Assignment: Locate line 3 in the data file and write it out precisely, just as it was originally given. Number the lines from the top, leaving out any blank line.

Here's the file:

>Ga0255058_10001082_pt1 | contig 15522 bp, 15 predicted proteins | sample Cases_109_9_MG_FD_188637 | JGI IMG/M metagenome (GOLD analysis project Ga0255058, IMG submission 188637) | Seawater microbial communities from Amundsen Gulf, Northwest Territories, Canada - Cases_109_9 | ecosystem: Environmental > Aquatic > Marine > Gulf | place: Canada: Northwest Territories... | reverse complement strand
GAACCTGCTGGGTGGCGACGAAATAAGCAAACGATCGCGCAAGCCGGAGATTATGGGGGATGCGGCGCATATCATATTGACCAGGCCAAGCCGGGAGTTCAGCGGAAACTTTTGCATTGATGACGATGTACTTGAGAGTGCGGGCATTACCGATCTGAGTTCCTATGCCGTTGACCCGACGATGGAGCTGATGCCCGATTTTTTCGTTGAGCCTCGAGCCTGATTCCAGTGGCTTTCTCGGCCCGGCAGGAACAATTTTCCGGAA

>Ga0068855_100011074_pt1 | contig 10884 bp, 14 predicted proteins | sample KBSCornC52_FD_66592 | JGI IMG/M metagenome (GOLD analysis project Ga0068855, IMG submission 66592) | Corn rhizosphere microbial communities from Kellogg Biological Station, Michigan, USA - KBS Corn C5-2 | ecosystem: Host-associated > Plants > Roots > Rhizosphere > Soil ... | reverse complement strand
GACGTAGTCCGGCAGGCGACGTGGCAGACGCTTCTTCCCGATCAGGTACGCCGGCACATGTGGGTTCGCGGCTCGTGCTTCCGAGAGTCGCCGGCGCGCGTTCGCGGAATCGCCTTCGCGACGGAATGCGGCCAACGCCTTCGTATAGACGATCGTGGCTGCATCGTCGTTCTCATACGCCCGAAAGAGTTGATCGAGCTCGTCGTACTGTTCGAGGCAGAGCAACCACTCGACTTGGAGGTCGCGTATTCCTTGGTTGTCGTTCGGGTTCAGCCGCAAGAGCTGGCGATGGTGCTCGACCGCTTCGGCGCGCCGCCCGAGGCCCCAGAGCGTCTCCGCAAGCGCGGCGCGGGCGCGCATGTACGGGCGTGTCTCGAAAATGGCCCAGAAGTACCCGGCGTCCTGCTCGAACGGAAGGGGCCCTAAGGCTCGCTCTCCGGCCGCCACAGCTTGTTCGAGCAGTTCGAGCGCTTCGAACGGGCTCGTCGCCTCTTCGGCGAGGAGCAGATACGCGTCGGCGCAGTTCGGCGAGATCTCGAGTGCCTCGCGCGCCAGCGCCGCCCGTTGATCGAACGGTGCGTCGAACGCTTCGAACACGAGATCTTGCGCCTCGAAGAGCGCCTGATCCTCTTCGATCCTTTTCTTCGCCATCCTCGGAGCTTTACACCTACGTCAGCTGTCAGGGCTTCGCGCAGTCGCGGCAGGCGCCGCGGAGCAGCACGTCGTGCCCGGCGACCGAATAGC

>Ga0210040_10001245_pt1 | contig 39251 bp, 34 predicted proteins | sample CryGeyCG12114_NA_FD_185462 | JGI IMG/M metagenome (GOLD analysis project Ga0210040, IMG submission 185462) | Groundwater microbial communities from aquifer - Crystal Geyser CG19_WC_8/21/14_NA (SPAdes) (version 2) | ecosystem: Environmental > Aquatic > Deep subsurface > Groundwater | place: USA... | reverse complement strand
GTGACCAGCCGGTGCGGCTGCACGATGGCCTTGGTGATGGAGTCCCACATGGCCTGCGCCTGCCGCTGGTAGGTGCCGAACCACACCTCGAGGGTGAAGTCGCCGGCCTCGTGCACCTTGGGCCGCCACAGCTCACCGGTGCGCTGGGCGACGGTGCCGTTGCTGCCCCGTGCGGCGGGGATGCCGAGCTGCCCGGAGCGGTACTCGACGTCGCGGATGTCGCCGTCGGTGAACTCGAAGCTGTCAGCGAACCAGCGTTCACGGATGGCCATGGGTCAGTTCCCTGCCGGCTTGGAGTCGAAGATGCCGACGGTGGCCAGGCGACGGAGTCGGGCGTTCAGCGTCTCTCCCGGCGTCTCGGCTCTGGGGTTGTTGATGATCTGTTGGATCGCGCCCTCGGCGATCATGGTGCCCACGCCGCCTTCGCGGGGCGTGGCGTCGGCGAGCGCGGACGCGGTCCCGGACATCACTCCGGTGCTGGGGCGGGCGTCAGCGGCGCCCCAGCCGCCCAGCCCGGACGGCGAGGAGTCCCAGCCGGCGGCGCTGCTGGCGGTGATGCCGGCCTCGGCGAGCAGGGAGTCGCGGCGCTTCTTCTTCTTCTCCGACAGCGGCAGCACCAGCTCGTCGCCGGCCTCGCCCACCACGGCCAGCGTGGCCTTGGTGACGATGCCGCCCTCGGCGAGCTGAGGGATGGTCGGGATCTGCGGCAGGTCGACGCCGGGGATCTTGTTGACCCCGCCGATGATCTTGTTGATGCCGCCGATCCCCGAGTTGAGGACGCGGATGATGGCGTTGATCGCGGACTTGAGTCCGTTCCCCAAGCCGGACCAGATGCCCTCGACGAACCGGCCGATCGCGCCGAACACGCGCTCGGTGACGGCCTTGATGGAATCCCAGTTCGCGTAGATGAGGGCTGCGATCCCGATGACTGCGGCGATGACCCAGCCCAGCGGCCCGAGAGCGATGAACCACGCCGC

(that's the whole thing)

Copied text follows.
>Ga0068855_100011074_pt1 | contig 10884 bp, 14 predicted proteins | sample KBSCornC52_FD_66592 | JGI IMG/M metagenome (GOLD analysis project Ga0068855, IMG submission 66592) | Corn rhizosphere microbial communities from Kellogg Biological Station, Michigan, USA - KBS Corn C5-2 | ecosystem: Host-associated > Plants > Roots > Rhizosphere > Soil ... | reverse complement strand